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George Janes

Today we’re talking with the youngest member of our coaching team, George Janes, who’s been training with the club for nearly two years now. He says it feels like longer… we’re not sure if that’s a good thing or a bad thing!:

STC: Hi George! Let’s get straight to the point: When did you join Sheffield Triathlon Club?

George: My Dad (Dan Janes) brought me in to the fold after I’d done my first triathlon, a super-sprint in the Summer of 2018. I immediately started coming to the swim sessions at Graves, starting at the bottom of lane 3. I found the sets, drills, and feedback from the coaches very beneficial, as I didn’t have the experience to think about my swimming on my own; over the course of the year my swimming improved dramatically and I progressed to the top of lane 6.

STC: You’ve put in some great swim times at the club aquathons this year. Is it fair to say that swimming is your favourite discipline?

George: Yes, it’s one of my favourite things to do in the world regardless of triathlon and is the discipline I am best at. My weakest discipline is cycling. I don’t spend enough time on the bike due to the fact that I lack access to any form of exercise bike and I am not very confident to go on the roads myself. Most of the time I’m only ever on a bike during a triathlon itself so I really ought to do more!

STC: Do you enjoy racing? What do you aspire to, in terms of races?

George: My favourite races I’ve done are the Westfield Aquathons. I’ve only done them for two years but they’re something that I look forward to. Upcoming events this year would have included my first Olympic distance in Ripon. The eventual goal is to do an Ironman 70.3 in Austria in 2021 which will be 5 days after my eighteenth birthday. My parents aren’t doing this event with me but will be there to support.

Austria was the goal I set in mind after my Dad signed up for the full Ironman in Spain. A reason for choosing this particular 70.3 was my other passion, history, as I plan to spend a lot of time after the race travelling the around the alpine regions in Austria and Bavarian regions.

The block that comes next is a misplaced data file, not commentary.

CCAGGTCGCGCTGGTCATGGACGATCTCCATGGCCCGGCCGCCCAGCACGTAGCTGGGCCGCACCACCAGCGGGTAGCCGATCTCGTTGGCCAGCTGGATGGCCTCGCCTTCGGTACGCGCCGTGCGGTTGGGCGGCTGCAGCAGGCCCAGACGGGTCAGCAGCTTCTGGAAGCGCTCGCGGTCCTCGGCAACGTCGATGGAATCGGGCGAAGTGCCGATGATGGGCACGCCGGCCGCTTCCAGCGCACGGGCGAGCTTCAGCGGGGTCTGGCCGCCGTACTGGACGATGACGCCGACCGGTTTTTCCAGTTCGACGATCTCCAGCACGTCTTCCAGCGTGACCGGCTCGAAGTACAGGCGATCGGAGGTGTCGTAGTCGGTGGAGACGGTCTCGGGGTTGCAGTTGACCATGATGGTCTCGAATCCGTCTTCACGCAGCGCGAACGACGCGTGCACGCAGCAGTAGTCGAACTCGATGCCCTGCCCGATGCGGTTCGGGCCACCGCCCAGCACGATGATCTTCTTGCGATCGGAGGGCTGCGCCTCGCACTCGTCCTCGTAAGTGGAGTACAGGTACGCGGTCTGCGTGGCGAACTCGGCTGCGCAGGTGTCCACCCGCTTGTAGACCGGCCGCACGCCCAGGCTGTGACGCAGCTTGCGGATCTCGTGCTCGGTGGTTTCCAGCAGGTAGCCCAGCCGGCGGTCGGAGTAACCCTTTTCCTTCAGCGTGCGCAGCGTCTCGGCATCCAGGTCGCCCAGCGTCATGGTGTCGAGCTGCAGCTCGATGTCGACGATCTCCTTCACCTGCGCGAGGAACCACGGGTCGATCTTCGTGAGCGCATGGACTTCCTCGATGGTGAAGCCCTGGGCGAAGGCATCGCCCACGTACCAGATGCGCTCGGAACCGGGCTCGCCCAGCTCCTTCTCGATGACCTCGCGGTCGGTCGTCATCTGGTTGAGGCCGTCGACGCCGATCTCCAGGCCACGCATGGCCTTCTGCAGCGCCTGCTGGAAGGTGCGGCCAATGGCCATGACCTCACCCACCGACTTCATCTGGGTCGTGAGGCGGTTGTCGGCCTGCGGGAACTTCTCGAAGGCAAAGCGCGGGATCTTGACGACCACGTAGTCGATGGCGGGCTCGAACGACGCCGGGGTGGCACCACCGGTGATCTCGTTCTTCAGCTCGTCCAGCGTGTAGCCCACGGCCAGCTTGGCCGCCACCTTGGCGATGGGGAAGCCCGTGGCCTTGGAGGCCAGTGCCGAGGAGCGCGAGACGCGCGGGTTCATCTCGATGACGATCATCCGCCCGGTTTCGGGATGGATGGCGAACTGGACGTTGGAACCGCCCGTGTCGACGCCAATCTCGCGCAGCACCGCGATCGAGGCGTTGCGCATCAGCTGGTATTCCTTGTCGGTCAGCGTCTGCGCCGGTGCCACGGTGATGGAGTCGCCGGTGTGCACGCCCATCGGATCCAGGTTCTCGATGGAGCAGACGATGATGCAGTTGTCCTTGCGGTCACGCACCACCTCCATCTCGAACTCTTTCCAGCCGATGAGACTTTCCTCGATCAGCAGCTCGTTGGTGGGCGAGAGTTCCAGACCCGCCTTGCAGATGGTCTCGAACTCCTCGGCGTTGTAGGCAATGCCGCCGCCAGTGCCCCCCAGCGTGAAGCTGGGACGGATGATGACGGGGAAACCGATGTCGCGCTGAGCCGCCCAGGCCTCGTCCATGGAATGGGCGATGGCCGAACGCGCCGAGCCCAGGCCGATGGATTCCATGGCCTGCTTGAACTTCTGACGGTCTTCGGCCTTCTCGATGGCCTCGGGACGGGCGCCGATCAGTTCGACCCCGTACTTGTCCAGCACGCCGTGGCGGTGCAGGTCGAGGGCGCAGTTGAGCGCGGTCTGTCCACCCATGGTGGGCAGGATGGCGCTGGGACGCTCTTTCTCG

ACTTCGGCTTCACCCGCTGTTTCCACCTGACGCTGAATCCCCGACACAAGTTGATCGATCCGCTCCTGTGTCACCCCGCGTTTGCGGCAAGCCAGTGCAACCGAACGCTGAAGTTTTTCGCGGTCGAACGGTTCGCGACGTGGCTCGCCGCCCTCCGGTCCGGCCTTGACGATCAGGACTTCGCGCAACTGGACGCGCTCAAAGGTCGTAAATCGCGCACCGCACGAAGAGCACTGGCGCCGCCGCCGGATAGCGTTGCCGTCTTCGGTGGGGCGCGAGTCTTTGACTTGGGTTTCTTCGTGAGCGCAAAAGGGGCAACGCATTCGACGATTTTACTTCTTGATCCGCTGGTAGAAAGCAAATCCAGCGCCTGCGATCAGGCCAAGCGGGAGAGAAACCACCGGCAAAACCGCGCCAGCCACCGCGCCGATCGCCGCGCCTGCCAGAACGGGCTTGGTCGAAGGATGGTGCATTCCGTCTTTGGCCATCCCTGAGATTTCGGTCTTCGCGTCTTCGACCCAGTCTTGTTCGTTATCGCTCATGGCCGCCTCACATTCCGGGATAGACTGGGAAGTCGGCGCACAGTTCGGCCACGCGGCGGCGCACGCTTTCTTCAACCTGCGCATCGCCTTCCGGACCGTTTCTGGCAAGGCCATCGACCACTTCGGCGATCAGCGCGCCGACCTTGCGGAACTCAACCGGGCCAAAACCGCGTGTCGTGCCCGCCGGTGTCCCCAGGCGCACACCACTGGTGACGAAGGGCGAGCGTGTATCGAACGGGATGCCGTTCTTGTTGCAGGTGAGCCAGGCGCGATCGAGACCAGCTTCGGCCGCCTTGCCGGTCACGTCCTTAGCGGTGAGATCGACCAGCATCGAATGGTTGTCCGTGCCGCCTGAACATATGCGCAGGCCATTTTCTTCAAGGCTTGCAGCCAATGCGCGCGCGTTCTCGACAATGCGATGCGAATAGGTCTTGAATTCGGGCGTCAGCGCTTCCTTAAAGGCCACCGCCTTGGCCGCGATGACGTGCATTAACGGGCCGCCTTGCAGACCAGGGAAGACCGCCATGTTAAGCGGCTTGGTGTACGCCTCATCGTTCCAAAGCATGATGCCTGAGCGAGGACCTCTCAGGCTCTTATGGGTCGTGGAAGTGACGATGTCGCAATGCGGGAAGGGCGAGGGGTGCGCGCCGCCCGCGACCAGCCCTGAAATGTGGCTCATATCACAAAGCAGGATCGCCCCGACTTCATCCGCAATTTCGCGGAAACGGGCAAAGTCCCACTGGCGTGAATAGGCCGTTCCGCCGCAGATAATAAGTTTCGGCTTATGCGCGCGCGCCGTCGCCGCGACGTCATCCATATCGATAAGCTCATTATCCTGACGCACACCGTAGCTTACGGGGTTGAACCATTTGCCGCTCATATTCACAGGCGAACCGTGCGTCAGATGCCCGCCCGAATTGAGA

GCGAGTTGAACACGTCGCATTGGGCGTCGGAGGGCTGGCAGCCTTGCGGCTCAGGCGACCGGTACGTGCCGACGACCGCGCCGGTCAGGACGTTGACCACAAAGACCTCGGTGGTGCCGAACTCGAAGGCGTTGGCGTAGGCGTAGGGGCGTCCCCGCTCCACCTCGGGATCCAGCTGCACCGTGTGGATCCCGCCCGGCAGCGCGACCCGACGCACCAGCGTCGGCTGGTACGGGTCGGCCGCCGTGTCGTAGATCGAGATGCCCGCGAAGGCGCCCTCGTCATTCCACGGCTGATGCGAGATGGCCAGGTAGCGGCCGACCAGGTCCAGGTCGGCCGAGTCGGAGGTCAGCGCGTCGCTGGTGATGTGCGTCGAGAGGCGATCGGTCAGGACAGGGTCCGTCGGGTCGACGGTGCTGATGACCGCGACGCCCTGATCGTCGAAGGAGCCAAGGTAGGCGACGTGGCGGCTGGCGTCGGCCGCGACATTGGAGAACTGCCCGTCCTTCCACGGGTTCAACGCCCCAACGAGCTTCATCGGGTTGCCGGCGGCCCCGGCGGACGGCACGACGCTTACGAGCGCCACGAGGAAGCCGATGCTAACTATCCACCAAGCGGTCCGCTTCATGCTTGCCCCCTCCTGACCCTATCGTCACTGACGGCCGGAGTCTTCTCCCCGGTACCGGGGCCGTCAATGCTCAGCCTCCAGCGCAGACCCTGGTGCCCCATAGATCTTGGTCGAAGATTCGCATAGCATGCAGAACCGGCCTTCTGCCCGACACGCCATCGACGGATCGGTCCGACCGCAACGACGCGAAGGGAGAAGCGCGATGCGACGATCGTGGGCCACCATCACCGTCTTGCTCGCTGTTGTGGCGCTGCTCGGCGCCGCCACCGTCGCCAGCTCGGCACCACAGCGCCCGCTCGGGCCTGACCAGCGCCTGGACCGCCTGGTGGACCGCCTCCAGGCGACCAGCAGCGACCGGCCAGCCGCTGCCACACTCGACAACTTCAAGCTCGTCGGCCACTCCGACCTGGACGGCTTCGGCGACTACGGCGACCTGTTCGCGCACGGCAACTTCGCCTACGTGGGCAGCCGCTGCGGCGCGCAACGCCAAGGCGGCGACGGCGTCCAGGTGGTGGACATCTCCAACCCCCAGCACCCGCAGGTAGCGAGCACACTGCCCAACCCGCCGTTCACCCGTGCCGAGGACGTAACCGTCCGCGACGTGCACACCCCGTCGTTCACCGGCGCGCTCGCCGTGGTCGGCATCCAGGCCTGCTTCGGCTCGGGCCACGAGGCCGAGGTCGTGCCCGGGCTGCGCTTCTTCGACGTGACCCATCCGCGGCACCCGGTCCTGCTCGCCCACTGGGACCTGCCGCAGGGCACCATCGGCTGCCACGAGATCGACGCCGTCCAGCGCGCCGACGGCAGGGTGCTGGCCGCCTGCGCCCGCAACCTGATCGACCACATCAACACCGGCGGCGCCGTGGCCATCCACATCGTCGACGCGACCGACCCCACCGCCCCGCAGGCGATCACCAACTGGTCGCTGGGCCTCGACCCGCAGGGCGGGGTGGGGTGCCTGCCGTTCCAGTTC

STC: Aiming for a 70.3 requires long-term motivation: How do you train, and how has this been impacted by Covid-19?

George: My schedule was worked around my school life so it depended on the quantity of work set. Most commonly I would be in the gym four or five times a week and I would swim once or twice depending on coaching. I would then fit runs in as and when. Covid-19 has in some ways benefited my training. I’ve got more time now that school is cancelled and I plajn exercise around the work they set. I’ve gone on more runs during this period. However, it has impacted on swimming and access to the gym, which has thrown me for a loop as these were integrated into my daily routine. Instead, I’m doing exercise sessions either devised by me or from YouTube, and boxing on the punch bag in the garage.

STC: I’m sure we can all identify with that feeling of having the routine disrupted!

You’ve mentioned your parents a couple of times; what role have they played in your pursuit of triathlon?

George: My Dad was the one who introduced me to the sport and to the club which I will be forever grateful for as the sport has changed my life. My Mum has only recently started to do triathlons. I couldn’t be more proud of her for taking on her fear of water and excelling at it. Both have been really supportive throughout my triathlon journey.

STC: Why coach?

George: My motivation for becoming a coach was to help other athletes out. So far I’ve only coached swimming but I feel it’s where I’m best suited due to my passion for that area. It’s rewarding seeing someone take on my advice and see the improvements week to week.

STC: Do you notice any common differences between triathletes and non-triathletes when it comes to swimming?

George: There aren’t too many major differences in pool based technique, with only subtle things such as hand entry. Open water is where there are considerable differences such as the lack of leg kick from most, arm positioning and entry into the water, and breathing. I usually coach lanes 1 and 2 which are the more novice lanes. Here, the most common mistake I see is in the head position: Novice swimmers tend to look straight forward, lifting their head, which means that their bottom half sinks in the water resulting in all sorts of imbalances. For instance it makes the arm pull harder and also increases drag. Instead they should have their head lower down to be flat in the water. Once this has been rectified, we have a better base to work off for further improvements.

STC: Finally, do you have any particularly memorable triathlon experiences?

George: Possibly getting hypothermia at Wetherby triathlon, and being found by a fellow club member wrapped up in a blanket drinking tea in the scout hall – It didn’t put me off though!

STC: No, we can see that 🙂 Thanks for talking with us George, and we’ll look forward to seeing you again once we’re all allowed out.

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